#Putin answers questions, two thwarted terror attacks, murderous cowbirds

Good morning, Quartz readers!

WHAT TO WATCH FOR TODAY

Vladimir Putin holds his annual press conference. The event had been pushed back so that Putin could attend the funeral of Andrei Karlov, the Russian ambassador to Turkey who was assassinated on Dec. 19 in Ankara. More than 14,000 journalists are accredited to cover the much-anticipated Q&A, which lasted three hours in 2015, touching on everything from the Russian economy to Putin’s private life.

India’s longest expressway opens to commuters. The new roadcuts Agra-to-Lucknow travel time from eight hours to five.Inaugurated on Nov. 21, the six-lane highway spans 10 districts.

The United Kingdom gets a report card. The Office for National Statistics releases the UK’s third-quarter GDP numbers, andconfirms whether the economy grew at a healthy 0.5% as expected. The ONS will also disclose how the UK’s services sector, which accounts for a large share of the economy, fared in October.

WHILE YOU WERE SLEEPING

The Syrian military took control of Aleppo. Syria’s government said that the last of the civilians and rebel fighters were evacuatedfollowing a deal brokered by Russia and Turkey. The recapture of Aleppo, which ends four years of fighting there, marks president Bashar al-Assad’s most significant victory in the Syrian conflict so far.

Israel revealed it worked with Trump to delay the UN’s settlements vote. Expecting the US to abstain and let the resolution pass, officials close to the matter say Israel prompted Donald Trump(paywall) to tweet his opposition to the proposal, and phone Egyptian president Abel Fattah al-Sisi to ask for a postponement. No date has been set for the vote’s revival.

Australia foiled a terror attack planned for Christmas Day…Police arrested five Australian nationals suspected of plotting a scheme involving explosives and other weapons across multiple locations in Melbourne. Authorities say the men were “self-radicalized” but inspired by ISIL propaganda.

…and so did Germany. Officials detained two Serbian mensuspected of preparing an attack on a mall in the western city of Oberhausen. It’s not clear if the plans were connected to the recent attack in Berlin.

China slammed Trump’s trade pick. After the president-elect tapped vocal China critic Peter Navarro to head a new trade office, state-backed tabloid the Global Times published an editorial fiercely condemning the choice. China “must discard any illusions and make full preparations for any offensive move by the Trump government,” the piece reads.

QUARTZ OBSESSION INTERLUDE

Leslie Josephs with a guide to premium-economy upgrades. “Leave it to the crafty airlines to invent a new product—called premium economy—to capitalize on passengers’ trauma of cramped cabins past. Taiwan’s EVA Air and the UK’s Virgin Atlantic were the ones who pioneered the in-between service class in the early 1990s, but the concept really took off this year as fares tumbled and airlines grappled with ways to drum up revenue.” Read more here.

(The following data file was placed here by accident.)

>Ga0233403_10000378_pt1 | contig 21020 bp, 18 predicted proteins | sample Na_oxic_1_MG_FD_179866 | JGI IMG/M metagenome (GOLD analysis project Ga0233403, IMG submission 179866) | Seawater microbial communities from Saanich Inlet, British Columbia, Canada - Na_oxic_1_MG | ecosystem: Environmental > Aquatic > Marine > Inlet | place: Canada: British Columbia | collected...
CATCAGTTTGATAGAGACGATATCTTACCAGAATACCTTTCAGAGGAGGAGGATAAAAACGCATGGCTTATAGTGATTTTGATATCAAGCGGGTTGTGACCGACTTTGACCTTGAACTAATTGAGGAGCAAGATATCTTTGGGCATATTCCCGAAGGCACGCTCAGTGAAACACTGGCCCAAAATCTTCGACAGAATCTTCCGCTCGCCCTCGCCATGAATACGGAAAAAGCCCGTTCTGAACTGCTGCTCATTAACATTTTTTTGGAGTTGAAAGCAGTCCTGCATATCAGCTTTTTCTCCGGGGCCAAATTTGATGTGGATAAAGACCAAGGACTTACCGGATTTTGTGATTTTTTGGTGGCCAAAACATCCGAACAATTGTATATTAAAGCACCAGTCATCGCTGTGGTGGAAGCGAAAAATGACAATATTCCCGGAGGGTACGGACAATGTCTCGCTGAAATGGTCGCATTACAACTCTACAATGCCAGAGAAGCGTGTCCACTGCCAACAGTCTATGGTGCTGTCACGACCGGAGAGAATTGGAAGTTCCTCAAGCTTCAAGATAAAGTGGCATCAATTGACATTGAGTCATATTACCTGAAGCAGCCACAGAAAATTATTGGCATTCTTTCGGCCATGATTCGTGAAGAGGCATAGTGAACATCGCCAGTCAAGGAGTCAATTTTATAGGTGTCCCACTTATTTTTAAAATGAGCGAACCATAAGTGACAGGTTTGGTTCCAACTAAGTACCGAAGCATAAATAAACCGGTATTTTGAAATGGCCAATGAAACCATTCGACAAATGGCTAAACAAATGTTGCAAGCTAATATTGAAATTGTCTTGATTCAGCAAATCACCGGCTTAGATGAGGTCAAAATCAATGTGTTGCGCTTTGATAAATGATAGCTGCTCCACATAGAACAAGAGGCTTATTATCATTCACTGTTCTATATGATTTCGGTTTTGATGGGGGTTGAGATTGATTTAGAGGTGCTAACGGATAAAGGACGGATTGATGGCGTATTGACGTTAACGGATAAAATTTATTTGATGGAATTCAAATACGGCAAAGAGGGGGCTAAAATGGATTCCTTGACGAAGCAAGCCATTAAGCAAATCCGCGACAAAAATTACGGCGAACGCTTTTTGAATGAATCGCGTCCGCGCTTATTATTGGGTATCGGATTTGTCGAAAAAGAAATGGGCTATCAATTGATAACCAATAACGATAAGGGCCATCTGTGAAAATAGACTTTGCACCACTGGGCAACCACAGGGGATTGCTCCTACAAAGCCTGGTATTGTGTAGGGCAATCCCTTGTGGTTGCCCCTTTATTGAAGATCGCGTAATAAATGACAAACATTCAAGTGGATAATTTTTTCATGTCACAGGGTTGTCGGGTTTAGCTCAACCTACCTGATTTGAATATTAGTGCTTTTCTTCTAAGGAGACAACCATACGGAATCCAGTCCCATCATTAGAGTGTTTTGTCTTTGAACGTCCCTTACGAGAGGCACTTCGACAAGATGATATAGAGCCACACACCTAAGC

MATTERS OF DEBATE

A two-state solution for Israel and Palestine is impossible. The only hope for sustained peace is a “binational” state.

Empathy in medicine is overrated. Doctors should alleviate patients’ pain, not mirror their distress.

Believing in Santa Claus is rational. Given all the “evidence,” children’s faith in St. Nick is actually scientific thinking.

SURPRISING DISCOVERIES

A university in Thailand is accepting rice as tuition. The school will put an above-market value on rice to counter the lowest grain prices in a decade.

Teaching African girls about puberty keeps them in school.One study found a 17% drop in absenteeism when girls were given sanitary napkins, puberty education, or both.

Cowbirds are devious criminals. The shiny cowbird drops its egg in other birds’ nests, then punctures all the other eggs.

The hottest borehole ever made is almost complete. Iceland’s Deep Drilling Project could reach depths where the temperature is as high as 500°C (932°F).

Wrapping paper is only 99 years old. It all started when two brothers in Kansas ran out of red, white, and green tissue paper.

Our best wishes for a productive day. Please send any news, comments, cowbird eggs, and century-old wrapping paper tohi@qz.com. You can follow us on Twitter for updates throughout the day or download our apps for iPhone and Android.

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